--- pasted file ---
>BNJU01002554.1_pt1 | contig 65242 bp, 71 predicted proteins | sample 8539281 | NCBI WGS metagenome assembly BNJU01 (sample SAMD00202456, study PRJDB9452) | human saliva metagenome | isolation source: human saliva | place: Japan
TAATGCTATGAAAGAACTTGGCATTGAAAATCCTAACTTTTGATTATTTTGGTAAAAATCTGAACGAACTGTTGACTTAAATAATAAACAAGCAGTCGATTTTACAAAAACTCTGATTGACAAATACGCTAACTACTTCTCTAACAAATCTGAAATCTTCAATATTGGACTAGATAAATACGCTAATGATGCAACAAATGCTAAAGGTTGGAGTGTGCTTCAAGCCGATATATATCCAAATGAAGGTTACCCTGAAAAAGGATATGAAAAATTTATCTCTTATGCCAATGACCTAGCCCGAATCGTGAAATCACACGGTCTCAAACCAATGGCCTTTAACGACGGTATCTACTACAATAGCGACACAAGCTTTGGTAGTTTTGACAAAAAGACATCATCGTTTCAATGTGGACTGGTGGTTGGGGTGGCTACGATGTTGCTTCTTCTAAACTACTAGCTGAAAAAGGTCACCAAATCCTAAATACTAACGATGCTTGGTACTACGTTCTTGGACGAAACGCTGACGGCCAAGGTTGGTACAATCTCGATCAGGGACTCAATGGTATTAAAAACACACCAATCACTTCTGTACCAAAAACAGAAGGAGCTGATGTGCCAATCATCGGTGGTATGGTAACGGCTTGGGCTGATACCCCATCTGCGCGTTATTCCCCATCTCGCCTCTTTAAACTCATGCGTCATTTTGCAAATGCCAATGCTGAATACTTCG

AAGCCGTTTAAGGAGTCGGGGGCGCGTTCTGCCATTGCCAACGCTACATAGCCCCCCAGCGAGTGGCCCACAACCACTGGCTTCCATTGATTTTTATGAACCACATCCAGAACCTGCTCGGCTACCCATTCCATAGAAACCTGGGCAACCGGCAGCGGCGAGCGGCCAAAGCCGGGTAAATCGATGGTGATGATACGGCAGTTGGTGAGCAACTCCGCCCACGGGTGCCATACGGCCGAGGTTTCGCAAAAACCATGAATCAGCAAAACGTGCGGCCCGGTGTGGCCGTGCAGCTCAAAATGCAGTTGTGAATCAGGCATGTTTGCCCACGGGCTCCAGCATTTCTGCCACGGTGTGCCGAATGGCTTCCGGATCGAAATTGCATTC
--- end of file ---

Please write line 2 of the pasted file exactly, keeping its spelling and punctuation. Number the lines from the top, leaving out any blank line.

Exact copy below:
TAATGCTATGAAAGAACTTGGCATTGAAAATCCTAACTTTTGATTATTTTGGTAAAAATCTGAACGAACTGTTGACTTAAATAATAAACAAGCAGTCGATTTTACAAAAACTCTGATTGACAAATACGCTAACTACTTCTCTAACAAATCTGAAATCTTCAATATTGGACTAGATAAATACGCTAATGATGCAACAAATGCTAAAGGTTGGAGTGTGCTTCAAGCCGATATATATCCAAATGAAGGTTACCCTGAAAAAGGATATGAAAAATTTATCTCTTATGCCAATGACCTAGCCCGAATCGTGAAATCACACGGTCTCAAACCAATGGCCTTTAACGACGGTATCTACTACAATAGCGACACAAGCTTTGGTAGTTTTGACAAAAAGACATCATCGTTTCAATGTGGACTGGTGGTTGGGGTGGCTACGATGTTGCTTCTTCTAAACTACTAGCTGAAAAAGGTCACCAAATCCTAAATACTAACGATGCTTGGTACTACGTTCTTGGACGAAACGCTGACGGCCAAGGTTGGTACAATCTCGATCAGGGACTCAATGGTATTAAAAACACACCAATCACTTCTGTACCAAAAACAGAAGGAGCTGATGTGCCAATCATCGGTGGTATGGTAACGGCTTGGGCTGATACCCCATCTGCGCGTTATTCCCCATCTCGCCTCTTTAAACTCATGCGTCATTTTGCAAATGCCAATGCTGAATACTTCG